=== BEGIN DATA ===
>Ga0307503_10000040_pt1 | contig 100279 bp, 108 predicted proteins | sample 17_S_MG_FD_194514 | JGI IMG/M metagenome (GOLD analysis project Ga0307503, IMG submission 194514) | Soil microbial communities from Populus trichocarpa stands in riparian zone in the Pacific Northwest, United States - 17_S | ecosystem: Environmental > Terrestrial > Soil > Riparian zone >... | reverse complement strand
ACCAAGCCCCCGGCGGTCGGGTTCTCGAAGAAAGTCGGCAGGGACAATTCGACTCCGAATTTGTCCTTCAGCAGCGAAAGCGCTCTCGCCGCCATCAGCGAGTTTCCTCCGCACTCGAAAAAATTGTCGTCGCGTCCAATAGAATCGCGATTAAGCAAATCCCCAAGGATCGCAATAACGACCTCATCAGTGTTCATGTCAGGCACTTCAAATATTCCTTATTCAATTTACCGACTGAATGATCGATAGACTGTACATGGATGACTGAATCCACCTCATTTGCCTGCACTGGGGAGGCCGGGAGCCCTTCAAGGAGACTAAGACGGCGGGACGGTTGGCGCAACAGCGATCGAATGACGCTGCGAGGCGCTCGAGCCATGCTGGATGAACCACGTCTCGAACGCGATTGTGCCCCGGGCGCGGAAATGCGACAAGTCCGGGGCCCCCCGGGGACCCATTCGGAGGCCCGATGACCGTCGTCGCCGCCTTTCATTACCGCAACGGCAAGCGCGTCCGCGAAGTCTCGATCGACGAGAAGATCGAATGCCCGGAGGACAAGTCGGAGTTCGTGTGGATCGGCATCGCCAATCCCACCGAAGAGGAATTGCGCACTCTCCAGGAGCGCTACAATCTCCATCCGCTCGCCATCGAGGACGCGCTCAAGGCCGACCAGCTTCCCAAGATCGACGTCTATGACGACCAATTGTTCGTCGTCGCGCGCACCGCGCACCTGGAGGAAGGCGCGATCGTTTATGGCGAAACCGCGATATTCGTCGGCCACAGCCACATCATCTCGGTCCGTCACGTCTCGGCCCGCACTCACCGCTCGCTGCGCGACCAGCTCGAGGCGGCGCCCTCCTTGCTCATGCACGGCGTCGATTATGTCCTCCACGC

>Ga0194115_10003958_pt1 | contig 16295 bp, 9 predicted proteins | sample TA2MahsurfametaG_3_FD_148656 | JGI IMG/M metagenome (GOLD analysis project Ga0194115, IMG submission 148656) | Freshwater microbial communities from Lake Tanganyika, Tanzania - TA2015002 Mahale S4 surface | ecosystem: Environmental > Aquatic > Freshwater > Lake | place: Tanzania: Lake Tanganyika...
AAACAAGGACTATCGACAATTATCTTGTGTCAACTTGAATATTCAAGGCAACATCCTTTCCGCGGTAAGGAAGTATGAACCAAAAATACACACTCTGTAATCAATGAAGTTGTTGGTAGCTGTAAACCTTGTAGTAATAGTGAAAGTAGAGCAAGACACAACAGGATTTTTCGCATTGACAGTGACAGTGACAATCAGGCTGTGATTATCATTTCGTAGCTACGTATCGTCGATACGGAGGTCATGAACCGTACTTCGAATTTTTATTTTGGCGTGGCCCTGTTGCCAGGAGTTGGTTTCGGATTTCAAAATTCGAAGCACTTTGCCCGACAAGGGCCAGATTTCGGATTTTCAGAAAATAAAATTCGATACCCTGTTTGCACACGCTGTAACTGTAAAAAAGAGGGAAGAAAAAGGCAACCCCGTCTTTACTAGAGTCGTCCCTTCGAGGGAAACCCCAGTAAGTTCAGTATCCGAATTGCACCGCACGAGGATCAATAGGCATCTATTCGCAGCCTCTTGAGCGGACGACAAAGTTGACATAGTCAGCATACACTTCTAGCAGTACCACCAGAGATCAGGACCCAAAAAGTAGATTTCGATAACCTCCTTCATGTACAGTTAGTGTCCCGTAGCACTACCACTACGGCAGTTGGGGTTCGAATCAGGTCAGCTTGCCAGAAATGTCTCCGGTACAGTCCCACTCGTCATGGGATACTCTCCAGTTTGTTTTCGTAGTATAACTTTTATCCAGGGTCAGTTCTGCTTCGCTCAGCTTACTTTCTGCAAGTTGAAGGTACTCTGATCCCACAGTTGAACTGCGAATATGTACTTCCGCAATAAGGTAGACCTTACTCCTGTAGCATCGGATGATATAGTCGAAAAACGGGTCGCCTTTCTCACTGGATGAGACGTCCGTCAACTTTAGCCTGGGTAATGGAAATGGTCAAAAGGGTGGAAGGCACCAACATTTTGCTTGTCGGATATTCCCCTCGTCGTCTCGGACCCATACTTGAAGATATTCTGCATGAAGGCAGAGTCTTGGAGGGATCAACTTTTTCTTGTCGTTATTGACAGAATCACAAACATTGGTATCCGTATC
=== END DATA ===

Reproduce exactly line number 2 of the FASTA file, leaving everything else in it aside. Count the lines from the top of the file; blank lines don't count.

ACCAAGCCCCCGGCGGTCGGGTTCTCGAAGAAAGTCGGCAGGGACAATTCGACTCCGAATTTGTCCTTCAGCAGCGAAAGCGCTCTCGCCGCCATCAGCGAGTTTCCTCCGCACTCGAAAAAATTGTCGTCGCGTCCAATAGAATCGCGATTAAGCAAATCCCCAAGGATCGCAATAACGACCTCATCAGTGTTCATGTCAGGCACTTCAAATATTCCTTATTCAATTTACCGACTGAATGATCGATAGACTGTACATGGATGACTGAATCCACCTCATTTGCCTGCACTGGGGAGGCCGGGAGCCCTTCAAGGAGACTAAGACGGCGGGACGGTTGGCGCAACAGCGATCGAATGACGCTGCGAGGCGCTCGAGCCATGCTGGATGAACCACGTCTCGAACGCGATTGTGCCCCGGGCGCGGAAATGCGACAAGTCCGGGGCCCCCCGGGGACCCATTCGGAGGCCCGATGACCGTCGTCGCCGCCTTTCATTACCGCAACGGCAAGCGCGTCCGCGAAGTCTCGATCGACGAGAAGATCGAATGCCCGGAGGACAAGTCGGAGTTCGTGTGGATCGGCATCGCCAATCCCACCGAAGAGGAATTGCGCACTCTCCAGGAGCGCTACAATCTCCATCCGCTCGCCATCGAGGACGCGCTCAAGGCCGACCAGCTTCCCAAGATCGACGTCTATGACGACCAATTGTTCGTCGTCGCGCGCACCGCGCACCTGGAGGAAGGCGCGATCGTTTATGGCGAAACCGCGATATTCGTCGGCCACAGCCACATCATCTCGGTCCGTCACGTCTCGGCCCGCACTCACCGCTCGCTGCGCGACCAGCTCGAGGCGGCGCCCTCCTTGCTCATGCACGGCGTCGATTATGTCCTCCACGC